The last all-gun cruiser in the U.S. Navy’s inventory is finally headed for the scrapyard. The cruiser Des Moines began the long tow to Texas on Aug. 21 from a storage facility in Philadelphia, where it had been kept for 45 years. Although the Navy planned to get rid of the ship more than a decade ago, disposal was put off while several preservation groups attempted to preserve the Des Moines as a museum ship. None of those efforts came to fruition, and the Navy decided in May to scrap the ship. On Aug. 21 — the same day the ship left Philadelphia — a $924,000 contract to dismantle the Des Moines was awarded to ESCO Marine of Brownsville, Texas. Under tow by the Navy salvage ship Grasp, the Des Moines is expected to arrive in Brownsville around Sept.

Lockheed Martin Awarded $20.8M Contract

The U.S. Aegis Combat System upgrade ship-set for a cruiser modernization program. operational cost efficiency of up to 22 existing Aegis-equipped cruisers. installed aboard by USS Bunker Hill (CG 52). at Wallops Island and Dahlgren, VA. "The cruiser modernization program is critical to the sustainment of U.S. the Department of Defense," said Capt. Executive Office for Ships. the 1980s and early 1990s. incorporate commercial off-the-shelf equipment and open systems architecture. Deepwater programs. is supporting the U.S. surface ships. component of the sea-based element of the U.S. System. advanced computer-controlled radar system. threat environment in naval warfare.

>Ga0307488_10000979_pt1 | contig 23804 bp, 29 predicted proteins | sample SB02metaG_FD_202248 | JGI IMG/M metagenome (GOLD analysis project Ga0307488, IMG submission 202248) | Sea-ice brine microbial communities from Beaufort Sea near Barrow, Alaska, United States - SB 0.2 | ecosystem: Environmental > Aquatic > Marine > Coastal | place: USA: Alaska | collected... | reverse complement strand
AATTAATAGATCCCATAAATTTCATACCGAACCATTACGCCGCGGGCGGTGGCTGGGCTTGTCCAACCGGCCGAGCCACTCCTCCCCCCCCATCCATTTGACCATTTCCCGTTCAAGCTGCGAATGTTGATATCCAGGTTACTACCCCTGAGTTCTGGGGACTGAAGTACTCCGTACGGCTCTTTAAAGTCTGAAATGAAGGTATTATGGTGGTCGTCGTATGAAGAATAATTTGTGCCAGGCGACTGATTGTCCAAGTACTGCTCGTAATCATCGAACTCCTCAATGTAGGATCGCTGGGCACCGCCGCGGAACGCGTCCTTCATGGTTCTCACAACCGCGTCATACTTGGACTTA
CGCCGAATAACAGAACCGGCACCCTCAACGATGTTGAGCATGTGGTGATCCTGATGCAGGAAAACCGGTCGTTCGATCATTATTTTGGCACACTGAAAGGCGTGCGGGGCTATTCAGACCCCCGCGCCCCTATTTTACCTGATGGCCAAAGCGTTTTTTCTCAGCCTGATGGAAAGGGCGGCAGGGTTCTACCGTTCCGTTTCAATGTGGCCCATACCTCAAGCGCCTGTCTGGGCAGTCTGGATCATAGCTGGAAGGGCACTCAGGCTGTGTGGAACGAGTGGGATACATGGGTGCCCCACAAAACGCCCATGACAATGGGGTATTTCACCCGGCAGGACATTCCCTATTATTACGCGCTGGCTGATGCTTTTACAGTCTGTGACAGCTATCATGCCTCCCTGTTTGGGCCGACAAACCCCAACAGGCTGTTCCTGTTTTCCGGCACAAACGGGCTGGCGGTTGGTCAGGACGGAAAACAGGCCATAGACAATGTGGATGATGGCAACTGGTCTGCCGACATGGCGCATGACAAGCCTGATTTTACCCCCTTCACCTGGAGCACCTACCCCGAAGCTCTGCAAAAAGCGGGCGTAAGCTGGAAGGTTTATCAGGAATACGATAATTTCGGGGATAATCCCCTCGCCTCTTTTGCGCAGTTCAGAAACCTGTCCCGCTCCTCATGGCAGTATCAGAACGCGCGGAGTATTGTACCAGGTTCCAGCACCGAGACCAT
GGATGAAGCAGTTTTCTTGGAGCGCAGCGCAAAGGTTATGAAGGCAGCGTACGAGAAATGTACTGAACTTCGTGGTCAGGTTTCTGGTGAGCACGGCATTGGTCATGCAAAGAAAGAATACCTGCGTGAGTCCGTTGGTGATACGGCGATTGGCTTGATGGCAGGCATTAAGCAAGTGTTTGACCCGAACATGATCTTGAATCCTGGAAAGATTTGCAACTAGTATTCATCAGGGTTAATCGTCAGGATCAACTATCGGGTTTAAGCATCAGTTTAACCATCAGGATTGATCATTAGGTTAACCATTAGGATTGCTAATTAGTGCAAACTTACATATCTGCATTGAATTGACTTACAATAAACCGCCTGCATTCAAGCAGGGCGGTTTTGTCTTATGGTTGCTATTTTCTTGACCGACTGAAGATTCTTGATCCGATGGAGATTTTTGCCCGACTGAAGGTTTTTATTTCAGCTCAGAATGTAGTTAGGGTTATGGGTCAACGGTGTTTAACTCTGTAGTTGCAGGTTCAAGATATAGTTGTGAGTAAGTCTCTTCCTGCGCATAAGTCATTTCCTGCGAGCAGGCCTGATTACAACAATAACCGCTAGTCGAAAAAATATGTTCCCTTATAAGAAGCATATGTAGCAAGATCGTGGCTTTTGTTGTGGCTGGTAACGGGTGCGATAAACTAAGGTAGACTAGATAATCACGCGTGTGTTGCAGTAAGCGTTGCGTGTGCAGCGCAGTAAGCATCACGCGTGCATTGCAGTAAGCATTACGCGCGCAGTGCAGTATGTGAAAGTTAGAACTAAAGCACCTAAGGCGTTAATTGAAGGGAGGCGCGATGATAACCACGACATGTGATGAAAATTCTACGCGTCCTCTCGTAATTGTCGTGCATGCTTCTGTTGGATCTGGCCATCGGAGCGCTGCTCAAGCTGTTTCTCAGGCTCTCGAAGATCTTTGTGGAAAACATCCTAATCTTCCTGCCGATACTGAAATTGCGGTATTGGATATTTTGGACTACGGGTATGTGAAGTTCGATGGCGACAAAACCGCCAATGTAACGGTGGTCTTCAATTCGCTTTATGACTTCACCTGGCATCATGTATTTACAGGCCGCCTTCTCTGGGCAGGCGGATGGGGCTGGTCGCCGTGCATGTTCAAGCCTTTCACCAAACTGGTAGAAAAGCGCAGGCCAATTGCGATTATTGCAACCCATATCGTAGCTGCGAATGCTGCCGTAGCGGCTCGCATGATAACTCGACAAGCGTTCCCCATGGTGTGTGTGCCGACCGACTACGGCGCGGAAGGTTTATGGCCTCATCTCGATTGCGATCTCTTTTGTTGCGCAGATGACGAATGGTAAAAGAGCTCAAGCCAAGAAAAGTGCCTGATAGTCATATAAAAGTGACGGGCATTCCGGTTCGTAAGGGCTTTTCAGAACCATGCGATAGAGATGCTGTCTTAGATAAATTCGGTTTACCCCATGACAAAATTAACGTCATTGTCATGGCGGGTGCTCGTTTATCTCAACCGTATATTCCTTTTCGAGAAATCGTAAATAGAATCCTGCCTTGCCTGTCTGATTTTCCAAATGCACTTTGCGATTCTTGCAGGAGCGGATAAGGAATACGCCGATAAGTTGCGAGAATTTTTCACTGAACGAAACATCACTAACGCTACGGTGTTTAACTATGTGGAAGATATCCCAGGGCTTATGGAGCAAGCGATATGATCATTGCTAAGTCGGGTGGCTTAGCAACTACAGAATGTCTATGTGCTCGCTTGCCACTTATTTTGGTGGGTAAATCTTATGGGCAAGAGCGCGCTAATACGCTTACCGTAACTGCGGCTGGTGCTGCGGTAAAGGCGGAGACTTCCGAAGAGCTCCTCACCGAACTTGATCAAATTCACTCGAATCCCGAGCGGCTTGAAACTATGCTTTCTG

CNO: Sea Power Too Narrowly Defined, Navy to Expand Missions

Chief of Naval Operations (CNO), Adm. Mike Mullen, addressed members of the Surface Navy Association (SNA) Jan. 10 at their 18th Annual National Symposium held at the Hyatt Regency in Arlington, Va. Addressing the SNA for the first time since taking the helm as CNO, Mullen said the Navy’s view of sea power needed to expand, incorporating both traditional and nontraditional missions. "I believe sea power as a notion has become way too narrowly defined," Mullen said. Mullen called for a balanced fleet with the capability to win the big and small wars. "I have probably talked to upwards of 15,000 Sailors in the course of more than a half-dozen trips at sea and ashore. And the vast majority were involved in operations I would consider green or brown water in nature," he explained.

Lockheed Gets $5.7m Navy Deal

The U.S. Navy awarded a $5.7m contract modification to a unit of Lockheed Martin Corp. Lockheed Martin Maritime Systems and Sensors will deliver cruiser modernization hardware to the Navy, which will be installed on the USS Mobile Bay and USS Philippine Sea in 2009. The cruiser program is critical to the maintenance of the Navy's force structure and the successes of current and future Pentagon missions, the Navy said. The company will complete the work in Moorestown, N.J. and Ferrol, Spain through September 2009. Source: AP